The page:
Throughout her 24-year tenure as a police officer with the Village of North Palm Beach, Lt. Cynthia Hawes has heard dozens of accounts and read as many reports alleging that the force's top-level officers have repeatedly committed sordid and potentially criminal acts. More recently, in sworn, tape-recorded testimony, Hawes herself accused men who are still on the force of calling her a "hole," and warning her not to paint her office like a "two-bit whorehouse." She also testified that a male sergeant still on the force once kept in his office a shoebox filled with sexually explicit photographs of female crime victims. Other current and former police officers have seen it.
These accusations -- along with a dozen accounts of police brutality against civilians and police officers, statutory rape, and assorted errors in police procedure -- were investigated in 1996 by the internal affairs division of the Palm Beach County Sheriff's Office at the request of the North Palm Beach village manager. But the resulting report was vague and often contradictory. It came to few conclusions and led to little action from either the chief of police or the village manager, both of whom were named in the allegations. Today both men claim they don't have a copy of the report.
The accusations endure nonetheless.
About two months ago, the omnipresent charges came to a head again when the Florida Department of Law Enforcement (FDLE) began an official investigation of certain members of the North Palm Beach Public Safety Department. FDLE Special Agent Rick Caplano declined to specify the details of the inquiry beyond saying that the sheriff's office report is one component of a much larger criminal investigation.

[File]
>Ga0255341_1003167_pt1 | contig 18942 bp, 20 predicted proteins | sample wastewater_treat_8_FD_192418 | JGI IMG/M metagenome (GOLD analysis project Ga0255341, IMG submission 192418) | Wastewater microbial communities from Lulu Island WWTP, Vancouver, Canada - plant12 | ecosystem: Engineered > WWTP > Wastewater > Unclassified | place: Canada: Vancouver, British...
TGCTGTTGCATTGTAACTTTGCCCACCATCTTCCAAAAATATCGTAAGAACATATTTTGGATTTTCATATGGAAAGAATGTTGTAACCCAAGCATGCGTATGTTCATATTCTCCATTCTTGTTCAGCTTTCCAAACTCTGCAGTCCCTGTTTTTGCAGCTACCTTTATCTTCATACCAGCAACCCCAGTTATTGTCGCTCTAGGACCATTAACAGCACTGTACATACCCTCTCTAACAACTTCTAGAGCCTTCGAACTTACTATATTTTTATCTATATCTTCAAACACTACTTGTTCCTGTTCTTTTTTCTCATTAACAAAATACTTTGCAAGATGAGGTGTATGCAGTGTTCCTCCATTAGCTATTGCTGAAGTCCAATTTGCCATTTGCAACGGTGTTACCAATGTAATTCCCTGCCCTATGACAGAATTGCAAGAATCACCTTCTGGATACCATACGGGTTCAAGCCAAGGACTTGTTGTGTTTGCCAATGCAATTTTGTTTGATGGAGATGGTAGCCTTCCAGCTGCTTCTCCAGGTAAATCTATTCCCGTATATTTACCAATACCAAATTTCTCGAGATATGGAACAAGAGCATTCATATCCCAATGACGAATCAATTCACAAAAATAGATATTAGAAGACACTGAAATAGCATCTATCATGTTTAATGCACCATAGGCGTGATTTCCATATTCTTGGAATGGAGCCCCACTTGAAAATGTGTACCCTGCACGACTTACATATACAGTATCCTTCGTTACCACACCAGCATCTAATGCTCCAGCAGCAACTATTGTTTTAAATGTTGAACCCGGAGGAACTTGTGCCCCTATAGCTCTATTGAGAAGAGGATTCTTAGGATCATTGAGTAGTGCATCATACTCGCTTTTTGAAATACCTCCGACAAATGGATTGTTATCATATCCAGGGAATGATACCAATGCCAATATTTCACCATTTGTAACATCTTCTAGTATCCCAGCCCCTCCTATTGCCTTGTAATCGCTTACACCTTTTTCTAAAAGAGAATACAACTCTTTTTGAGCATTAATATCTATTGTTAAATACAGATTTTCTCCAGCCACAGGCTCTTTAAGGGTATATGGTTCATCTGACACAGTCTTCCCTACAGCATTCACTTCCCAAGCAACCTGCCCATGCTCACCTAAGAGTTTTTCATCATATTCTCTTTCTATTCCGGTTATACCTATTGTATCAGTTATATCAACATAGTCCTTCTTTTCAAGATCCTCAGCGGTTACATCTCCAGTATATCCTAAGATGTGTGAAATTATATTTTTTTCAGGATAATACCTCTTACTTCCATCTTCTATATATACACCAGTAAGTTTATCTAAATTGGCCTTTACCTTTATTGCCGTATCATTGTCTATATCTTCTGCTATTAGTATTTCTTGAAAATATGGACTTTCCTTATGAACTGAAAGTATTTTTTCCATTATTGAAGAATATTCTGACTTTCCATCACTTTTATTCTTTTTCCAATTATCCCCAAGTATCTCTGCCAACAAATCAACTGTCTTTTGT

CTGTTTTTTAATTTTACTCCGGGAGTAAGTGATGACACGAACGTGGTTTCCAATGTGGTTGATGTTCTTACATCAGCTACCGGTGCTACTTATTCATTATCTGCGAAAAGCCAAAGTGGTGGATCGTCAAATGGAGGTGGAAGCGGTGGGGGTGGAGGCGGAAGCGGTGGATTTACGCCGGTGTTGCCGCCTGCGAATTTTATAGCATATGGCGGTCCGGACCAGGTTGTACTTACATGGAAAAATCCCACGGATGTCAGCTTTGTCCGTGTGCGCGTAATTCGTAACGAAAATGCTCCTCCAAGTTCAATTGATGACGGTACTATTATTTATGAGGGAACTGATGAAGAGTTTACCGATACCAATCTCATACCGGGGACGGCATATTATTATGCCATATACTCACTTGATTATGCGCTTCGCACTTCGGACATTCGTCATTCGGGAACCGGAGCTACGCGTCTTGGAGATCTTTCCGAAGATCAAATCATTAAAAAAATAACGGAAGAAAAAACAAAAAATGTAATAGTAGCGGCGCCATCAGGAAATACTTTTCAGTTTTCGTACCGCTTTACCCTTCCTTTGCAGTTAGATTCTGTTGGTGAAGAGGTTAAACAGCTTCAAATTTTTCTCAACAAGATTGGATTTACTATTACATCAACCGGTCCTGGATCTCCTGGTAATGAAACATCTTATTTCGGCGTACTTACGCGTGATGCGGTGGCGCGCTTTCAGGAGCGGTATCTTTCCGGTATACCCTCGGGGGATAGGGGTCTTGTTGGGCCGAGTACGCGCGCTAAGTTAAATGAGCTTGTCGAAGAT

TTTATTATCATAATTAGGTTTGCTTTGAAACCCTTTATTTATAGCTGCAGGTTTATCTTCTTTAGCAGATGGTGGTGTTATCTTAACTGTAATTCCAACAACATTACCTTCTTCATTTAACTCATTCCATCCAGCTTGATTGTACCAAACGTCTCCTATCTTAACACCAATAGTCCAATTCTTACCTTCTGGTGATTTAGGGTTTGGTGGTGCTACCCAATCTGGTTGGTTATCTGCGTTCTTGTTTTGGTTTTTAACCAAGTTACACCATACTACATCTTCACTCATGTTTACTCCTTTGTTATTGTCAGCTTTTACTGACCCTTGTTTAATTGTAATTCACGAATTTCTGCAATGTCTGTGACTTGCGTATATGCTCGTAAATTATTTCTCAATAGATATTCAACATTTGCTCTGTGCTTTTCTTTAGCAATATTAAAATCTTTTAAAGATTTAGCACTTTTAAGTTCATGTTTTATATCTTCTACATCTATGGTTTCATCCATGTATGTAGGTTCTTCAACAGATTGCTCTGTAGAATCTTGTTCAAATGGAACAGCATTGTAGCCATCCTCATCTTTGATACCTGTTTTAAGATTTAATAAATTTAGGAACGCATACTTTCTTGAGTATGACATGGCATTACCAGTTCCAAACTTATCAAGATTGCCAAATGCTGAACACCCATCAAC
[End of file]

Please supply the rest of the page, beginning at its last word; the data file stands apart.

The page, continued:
Oddly, neither chief of police Bruce Sekeres nor village manager Dennis Kelly is well versed in the content of that report. Sekeres said he could not remember what many of the allegations were. Nonetheless he and the village manager believe all charges have been "investigated thoroughly." Sekeres, who has been chief for the past ten years, said they are satisfied that the inquiry was "concluded and resolved." He commented without much concern that he thought the FDLE might be reviewing the sheriff's office report. "They were at one point asking about the investigation," he said casually.
Kelly dismissed all of Hawes' more than 45 allegations of sexual harassment -- which included being called a "fat-ass bitch" by another lieutenant -- because he said she did not comply with bureaucratic procedure in filing a complaint. Hawes declined to comment for this article.
Although Kelly claims to have listened to the fourteen audiotapes of investigation interviews, he said he could not recall anything about a shoebox filled with explicit photographs or anything about another particularly unseemly allegation reviewed by the sheriff's internal affairs department -- that a police officer who is still on the staff had sexual relations with a minor.
Kelly's ignorance is especially curious considering it was he who requested the investigation in 1996 in response to numerous accusations by a North Palm Beach police officer. That officer, Richard Steinberg, worked in the department for more than two years until his 1996 resignation. Now the 25-year-old former Marine and military police officer sells luxury automobiles in West Palm Beach.
Steinberg stumbled upon the problems in the department one day in 1996 while he was complaining to a colleague about a minor work-related problem. In the course of that conversation, the colleague mentioned that several other officers had complained of harassment in the past few years. Steinberg began examining some of these grievances and claims he found that most of them were leveled against top-level police officers. Other officers, meanwhile, began volunteering information to him. Within a two-month period in 1996, Steinberg says about ten of the village's thirty-odd police officers informed him of various breaches of police procedure and possible criminal activity within the force.